Huawei launched a campaign in London this week aimed at persuading British and Irish developers to create new applications for Huawei Mobile Services (HMS), the platform presented by the Chinese company as an alternative to Google's Android Play Store.
The developer announced during the first developer conference that it would allocate 20 26 million ($ XNUMX million) to developers working on HMS applications.
To further inspire its audience, Huawei has released 24 developer open access kits that cover a range of features such as location, health services or language services.
"We have announced our σχέδιο 20 million investment plan to identify and encourage our friends so we can build a great ecosystem together," said Anson Zhang, CEO of Huawei UK.
Today, the company seems to actually have very few options. So it "enters" aggressively and creates HMS for developers. Last May, Google has decided to suspend the license for use by Huawei parts of the Android operating system, after the US Department of Commerce blacklisted the Chinese manufacturer, on the orders of Tramp. As a result, recent and future Huawei devices will not be able to use certain Android services, such as the Play Store, Maps, or YouTube.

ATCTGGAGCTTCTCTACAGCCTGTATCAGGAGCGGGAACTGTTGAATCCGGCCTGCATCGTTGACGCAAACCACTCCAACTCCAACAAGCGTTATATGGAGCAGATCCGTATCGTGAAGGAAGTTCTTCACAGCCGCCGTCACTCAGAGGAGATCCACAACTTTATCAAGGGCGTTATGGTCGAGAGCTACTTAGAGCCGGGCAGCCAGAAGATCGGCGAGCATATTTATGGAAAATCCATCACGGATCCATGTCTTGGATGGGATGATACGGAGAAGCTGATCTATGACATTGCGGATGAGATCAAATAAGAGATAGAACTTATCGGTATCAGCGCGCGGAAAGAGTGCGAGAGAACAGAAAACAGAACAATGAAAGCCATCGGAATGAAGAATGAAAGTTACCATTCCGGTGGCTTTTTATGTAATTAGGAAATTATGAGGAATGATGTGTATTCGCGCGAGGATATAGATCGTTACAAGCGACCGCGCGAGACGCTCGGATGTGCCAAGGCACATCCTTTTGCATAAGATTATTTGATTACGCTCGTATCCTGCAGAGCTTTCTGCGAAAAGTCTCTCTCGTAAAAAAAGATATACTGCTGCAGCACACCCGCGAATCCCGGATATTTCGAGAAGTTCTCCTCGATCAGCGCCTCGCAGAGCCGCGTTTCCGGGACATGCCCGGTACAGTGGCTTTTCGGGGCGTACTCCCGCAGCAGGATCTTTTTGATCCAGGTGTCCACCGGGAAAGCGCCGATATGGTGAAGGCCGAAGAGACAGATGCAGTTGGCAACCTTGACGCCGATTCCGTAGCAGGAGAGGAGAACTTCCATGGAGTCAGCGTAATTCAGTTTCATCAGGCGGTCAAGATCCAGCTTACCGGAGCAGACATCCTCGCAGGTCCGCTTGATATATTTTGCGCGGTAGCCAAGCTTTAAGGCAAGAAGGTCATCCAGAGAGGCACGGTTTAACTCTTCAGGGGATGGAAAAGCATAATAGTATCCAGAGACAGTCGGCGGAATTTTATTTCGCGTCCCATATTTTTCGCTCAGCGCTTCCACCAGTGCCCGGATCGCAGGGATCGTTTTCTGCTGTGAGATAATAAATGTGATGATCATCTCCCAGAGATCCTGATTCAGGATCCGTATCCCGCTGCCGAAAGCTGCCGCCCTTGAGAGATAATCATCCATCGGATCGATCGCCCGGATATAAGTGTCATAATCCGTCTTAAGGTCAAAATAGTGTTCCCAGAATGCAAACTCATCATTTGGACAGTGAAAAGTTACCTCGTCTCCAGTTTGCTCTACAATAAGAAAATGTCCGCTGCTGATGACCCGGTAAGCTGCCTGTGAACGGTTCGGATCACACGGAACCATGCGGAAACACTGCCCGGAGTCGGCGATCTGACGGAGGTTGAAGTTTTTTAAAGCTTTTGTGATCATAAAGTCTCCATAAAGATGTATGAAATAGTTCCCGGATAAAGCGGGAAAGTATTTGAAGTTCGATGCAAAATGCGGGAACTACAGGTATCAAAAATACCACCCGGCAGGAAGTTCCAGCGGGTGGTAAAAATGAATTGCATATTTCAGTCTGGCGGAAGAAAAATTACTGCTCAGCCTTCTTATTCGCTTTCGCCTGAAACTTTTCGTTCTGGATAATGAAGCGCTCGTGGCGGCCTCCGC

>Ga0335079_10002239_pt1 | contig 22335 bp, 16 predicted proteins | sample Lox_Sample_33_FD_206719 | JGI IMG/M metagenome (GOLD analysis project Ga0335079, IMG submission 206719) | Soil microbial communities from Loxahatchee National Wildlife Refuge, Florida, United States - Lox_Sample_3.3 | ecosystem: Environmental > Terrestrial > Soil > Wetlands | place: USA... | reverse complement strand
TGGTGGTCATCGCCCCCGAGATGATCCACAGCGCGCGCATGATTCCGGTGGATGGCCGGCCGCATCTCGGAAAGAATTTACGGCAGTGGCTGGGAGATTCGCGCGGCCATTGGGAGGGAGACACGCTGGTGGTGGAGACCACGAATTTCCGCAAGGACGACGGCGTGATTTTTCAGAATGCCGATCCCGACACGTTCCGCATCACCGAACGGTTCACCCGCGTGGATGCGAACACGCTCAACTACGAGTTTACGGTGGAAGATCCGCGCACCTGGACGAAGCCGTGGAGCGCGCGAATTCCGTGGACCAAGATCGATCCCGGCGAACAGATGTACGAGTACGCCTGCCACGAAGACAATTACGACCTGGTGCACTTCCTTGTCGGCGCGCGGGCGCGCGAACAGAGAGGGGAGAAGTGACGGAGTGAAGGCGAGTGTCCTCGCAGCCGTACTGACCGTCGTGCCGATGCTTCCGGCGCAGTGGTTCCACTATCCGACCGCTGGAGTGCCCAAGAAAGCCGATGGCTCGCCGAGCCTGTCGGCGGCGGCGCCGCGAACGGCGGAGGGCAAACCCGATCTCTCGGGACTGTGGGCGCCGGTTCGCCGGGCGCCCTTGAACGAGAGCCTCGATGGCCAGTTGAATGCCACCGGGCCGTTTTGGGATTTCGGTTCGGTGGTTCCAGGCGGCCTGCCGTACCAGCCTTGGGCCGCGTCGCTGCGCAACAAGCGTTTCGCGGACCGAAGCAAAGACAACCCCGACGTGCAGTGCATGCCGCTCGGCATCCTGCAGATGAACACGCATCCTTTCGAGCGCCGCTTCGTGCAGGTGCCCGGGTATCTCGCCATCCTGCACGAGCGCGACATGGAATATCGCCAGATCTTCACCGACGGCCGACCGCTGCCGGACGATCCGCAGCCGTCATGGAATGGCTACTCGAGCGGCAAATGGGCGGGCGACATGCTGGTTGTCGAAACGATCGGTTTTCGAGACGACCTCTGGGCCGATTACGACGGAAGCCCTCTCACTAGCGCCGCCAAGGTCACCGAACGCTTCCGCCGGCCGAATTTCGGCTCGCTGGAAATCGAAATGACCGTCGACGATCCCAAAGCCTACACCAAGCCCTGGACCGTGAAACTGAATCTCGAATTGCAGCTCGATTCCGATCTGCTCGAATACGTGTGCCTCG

Huawei had to use an open source version of Google's Android operating system, which runs without the basic Google applications. The operating system already powers the company's latest smartphone, the Mate 30 - and will also run on all upcoming devices in the near future.
Of course we should mention that the 26 million dollars may sound enough, but it is not enough to maintain an online Store for applications. This amount may entice some developers to develop applications for the Huawei platform, but it does not guarantee that applications will continue to be developed or updated.
Users need standard updates for Android, security updates, or updates that bring new features, but so do applications.
However, the Chinese company has another ace up its sleeve. Huawei has about 600 million active users in 170 countries, and the US ban does not appear to have affected sales. Huawei sold almost seven million devices in 2019 and is the second largest phone manufacturer in the world.
The opportunity it gives to European developers is not insignificant, as there are too many who want to penetrate the Chinese market. Huawei's large domestic market is attractive, although it remains to be seen whether applications designed for the western markets are just as attractive to Chinese users.
In terms of its international customers, Huawei is facing the giant Google user base, which is estimated at billions. Will Huawei be able to face such competition?
He has no other choice.